So my visualisation was stopping pain messages going across the nerve synapse, and reducing pain in my conscious brain. After a couple of weeks of this practice the burning pain in my legs had reduced to an area the size of my hand, just below my kneecaps.
Recently I had to fly back to Scotland for a bereavement. I thought it was going to be hell, and that my pain would flare. But I was fine.
The extent of how much I’d turned everythings around didn’t ring home until I came back from my skiing holiday this Xmas. Just a few months ago I couldn’t bear to go out if the temperature was 18 degrees (64F) outside – my skin was so sensitised. But now I was able to enjoy a skiing holiday in Canada with my family.
Before I went to Canada I started to look at repressed emotions, and how they affect chronic pain.
There were older childhood emotions that I looked at, but I also addressed the more recent ones related to my pain. I also hadn’t really dealt with the emotional fallout from quitting work or not being as strong than I used to be due to my MS.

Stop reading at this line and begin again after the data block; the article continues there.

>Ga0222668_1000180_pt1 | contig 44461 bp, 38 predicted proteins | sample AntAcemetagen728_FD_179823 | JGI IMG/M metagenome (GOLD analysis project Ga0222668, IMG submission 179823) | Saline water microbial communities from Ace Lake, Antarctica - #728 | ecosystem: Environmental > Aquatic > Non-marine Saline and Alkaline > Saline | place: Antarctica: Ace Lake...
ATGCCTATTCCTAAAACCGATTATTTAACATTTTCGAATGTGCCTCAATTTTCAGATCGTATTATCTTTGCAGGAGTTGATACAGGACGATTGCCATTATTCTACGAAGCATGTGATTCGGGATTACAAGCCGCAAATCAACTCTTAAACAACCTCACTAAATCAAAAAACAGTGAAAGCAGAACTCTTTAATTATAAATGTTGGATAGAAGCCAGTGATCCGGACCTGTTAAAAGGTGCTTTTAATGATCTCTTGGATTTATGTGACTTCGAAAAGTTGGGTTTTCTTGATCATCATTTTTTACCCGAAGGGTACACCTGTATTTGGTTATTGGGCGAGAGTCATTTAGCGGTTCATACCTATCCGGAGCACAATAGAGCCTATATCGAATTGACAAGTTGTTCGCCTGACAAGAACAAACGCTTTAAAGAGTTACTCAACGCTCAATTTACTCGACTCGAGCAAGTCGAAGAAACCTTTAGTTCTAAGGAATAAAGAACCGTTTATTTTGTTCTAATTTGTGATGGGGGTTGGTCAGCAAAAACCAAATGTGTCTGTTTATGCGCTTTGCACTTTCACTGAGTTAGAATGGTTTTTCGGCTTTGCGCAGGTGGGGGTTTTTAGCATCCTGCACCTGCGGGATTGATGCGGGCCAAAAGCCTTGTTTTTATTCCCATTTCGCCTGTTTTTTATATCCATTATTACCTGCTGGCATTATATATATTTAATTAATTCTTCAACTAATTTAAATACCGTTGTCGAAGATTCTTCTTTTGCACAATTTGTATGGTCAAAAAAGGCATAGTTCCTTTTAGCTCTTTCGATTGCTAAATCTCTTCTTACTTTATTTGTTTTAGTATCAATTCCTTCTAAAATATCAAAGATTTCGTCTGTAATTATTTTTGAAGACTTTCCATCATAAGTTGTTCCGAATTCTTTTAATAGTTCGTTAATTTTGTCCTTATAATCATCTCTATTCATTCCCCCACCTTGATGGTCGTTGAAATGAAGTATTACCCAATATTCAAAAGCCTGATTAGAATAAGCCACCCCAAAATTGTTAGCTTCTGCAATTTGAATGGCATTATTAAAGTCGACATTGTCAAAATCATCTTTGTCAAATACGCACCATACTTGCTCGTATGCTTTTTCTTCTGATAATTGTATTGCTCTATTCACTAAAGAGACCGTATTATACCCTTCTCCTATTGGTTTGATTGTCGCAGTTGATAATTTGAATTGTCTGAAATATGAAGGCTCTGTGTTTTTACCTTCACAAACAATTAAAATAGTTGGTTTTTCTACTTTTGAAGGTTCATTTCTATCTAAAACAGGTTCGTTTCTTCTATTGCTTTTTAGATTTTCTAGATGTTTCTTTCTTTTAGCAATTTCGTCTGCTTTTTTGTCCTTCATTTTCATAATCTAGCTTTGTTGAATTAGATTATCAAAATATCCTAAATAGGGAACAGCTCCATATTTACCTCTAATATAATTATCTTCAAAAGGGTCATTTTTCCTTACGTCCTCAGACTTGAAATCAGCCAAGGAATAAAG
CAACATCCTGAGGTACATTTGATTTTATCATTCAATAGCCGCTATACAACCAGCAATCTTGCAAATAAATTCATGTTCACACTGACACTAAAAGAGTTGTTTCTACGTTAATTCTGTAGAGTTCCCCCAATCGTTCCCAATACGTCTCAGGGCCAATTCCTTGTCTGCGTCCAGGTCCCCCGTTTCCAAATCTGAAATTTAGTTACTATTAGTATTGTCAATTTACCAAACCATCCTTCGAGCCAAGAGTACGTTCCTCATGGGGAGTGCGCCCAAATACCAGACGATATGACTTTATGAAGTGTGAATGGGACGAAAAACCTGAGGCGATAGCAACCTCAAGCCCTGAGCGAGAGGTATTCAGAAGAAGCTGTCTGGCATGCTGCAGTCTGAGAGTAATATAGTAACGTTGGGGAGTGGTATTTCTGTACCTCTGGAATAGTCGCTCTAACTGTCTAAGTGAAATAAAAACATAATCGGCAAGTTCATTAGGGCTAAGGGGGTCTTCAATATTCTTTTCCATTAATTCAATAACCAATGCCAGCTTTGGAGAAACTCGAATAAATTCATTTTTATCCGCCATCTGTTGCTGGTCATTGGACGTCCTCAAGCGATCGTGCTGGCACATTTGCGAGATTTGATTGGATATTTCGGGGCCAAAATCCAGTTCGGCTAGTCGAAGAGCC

Actually I honestly think some of the locations of my pain had to do with the things I was repressing. My leg pain related to not being able to run like I used to, and my hand pain related to not being able to work.
I’ve read a number of books on the association between repressed emotions and pain and having found one that really clicked for me, I’ve spent a lot of time depth journalling. In depth journalling you don’t focus on your daily schedule or particular events, you focus on your inner experience and the dangerous emotions these events create. You’re essentially looking at Anger, Fear and Shame or milder forms of the same emotion.
Sample questions were provided but you are encouraged to create your own. Questions which strike at the heart of the problem rather than beating about the bush. It was just me, the question and a blank lined page of A4.
Powerful questions like:
‘What is your pain distracting you from?’
I did depth journalling for around 45 days. I wrote my answer to my questions each day. It took around 30-60 minutes to do this. When I’d finished writing each day, I’d rip up what I’d written and chuck it into a dustbin. I accumulated half a large dustbin full of ripped up paper.